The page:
It was brilliant to have a tutor who didn’t judge me on ‘skill’ but who taught me how to use all sorts of techniques, from charcoal to oil paints, pen and ink to watercolour and then to PLAY with them.
But more than that, it gave me a way to switch off. Losing myself in drawing, painting, mixing colours and creating something focused my mind and calmed me. Creating something made me proud, happy and confident, and those are very powerful feelings to someone who is feeling low.
Gradually I started talking to my friends about the classes and I revelled in having something positive to talk about. It’s great that friends check how you are when you’re low, really valuable, but after a while I felt like we’d never talked about anything other than my horrible luck and the way it was eating away at the good things in my life.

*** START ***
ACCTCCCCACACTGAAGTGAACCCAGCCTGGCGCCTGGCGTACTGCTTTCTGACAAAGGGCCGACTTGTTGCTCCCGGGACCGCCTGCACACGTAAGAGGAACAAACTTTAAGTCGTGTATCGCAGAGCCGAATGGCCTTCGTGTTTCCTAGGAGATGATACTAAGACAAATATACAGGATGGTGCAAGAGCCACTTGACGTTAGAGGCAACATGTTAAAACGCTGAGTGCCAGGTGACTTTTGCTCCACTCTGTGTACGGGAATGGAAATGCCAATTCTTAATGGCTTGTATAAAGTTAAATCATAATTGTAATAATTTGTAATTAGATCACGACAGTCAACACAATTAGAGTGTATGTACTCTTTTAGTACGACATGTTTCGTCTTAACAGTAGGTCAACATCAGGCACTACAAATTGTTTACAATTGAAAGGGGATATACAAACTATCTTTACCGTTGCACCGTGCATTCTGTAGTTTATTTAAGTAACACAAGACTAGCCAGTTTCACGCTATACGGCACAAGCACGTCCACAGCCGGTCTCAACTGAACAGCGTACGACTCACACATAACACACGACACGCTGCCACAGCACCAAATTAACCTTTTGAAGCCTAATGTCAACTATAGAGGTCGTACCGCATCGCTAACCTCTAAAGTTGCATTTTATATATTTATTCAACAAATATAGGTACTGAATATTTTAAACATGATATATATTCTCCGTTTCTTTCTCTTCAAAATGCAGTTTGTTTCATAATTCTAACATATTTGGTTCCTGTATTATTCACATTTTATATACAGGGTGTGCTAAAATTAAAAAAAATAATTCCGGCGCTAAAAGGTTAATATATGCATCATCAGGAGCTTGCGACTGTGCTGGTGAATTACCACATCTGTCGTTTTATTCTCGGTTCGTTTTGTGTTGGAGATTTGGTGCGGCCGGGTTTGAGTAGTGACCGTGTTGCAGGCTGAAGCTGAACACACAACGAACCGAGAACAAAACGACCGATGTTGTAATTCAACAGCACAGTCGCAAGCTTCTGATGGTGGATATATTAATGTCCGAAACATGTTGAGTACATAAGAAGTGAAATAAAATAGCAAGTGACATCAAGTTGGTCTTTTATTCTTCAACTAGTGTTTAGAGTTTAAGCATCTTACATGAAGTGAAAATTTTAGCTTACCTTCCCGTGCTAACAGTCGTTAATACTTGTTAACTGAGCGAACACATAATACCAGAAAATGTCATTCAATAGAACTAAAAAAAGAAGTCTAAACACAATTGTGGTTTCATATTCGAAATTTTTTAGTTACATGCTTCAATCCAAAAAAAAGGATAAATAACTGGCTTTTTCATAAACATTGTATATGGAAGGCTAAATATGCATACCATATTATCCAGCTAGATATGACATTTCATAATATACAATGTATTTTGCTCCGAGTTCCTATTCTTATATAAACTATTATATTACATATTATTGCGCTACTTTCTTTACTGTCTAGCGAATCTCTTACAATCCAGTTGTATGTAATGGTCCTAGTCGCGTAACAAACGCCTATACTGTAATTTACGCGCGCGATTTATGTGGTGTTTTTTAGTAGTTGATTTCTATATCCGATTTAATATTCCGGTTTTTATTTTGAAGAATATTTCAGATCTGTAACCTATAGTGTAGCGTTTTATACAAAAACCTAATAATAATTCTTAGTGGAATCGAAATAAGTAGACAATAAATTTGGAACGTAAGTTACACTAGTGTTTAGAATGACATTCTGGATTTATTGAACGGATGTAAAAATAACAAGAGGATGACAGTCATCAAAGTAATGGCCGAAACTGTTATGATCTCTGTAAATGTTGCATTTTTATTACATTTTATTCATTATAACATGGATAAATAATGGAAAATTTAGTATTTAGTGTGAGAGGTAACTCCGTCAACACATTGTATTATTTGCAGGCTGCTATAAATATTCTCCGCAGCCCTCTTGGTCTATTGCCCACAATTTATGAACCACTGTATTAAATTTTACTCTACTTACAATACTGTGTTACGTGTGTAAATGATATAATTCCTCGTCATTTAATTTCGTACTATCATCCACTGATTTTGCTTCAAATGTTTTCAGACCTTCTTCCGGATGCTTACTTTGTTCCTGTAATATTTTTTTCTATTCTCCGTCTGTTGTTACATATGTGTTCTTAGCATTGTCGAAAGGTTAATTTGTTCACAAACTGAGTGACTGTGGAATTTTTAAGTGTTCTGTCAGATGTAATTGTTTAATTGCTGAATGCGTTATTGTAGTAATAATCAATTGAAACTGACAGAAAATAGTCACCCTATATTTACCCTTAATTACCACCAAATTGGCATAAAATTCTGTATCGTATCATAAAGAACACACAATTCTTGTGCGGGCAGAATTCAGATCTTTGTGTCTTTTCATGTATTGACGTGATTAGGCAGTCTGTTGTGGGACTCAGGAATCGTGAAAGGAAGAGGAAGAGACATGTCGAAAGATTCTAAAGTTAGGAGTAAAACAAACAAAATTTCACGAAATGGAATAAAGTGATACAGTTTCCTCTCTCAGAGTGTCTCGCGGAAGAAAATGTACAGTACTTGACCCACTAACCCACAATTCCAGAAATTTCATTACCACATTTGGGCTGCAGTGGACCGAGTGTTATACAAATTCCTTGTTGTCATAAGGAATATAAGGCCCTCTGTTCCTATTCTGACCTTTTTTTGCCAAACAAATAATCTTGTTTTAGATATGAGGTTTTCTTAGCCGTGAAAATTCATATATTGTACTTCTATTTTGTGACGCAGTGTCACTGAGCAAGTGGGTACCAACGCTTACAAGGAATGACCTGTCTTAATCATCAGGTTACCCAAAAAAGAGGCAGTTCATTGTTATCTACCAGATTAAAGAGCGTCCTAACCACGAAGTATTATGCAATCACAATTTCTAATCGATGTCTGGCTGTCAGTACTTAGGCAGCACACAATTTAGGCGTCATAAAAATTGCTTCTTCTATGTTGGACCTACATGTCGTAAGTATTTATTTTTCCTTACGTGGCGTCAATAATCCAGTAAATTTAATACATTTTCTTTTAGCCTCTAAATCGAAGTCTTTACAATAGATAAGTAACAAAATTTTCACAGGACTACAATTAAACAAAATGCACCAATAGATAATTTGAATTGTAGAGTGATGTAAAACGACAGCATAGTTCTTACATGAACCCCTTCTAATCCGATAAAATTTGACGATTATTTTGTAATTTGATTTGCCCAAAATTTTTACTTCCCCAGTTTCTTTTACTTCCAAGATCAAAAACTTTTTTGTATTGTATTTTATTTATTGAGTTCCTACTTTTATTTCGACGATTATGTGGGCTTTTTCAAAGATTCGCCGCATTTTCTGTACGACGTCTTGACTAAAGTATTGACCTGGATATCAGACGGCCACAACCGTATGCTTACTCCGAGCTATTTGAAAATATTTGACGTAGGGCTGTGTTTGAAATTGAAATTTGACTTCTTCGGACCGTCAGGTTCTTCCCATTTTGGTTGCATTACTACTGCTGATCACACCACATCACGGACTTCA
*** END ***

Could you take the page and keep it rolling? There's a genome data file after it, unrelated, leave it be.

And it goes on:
All these years on those anxious feelings I’m writing about from back then seem, thankfully, a long way away and life has moved on to better things. I can’t claim that I keep up with my sketchbook or my paints as regularly as I’d like, but I do dig them out every few months and play, especially when something’s bothering me or I need some ‘calm’. I’m ever grateful to the tutor from my evening class, who gave me such a different view on creativity to the one I’d been given at school. And, for me at least, there will always now be a link between creativity and looking after my wellbeing.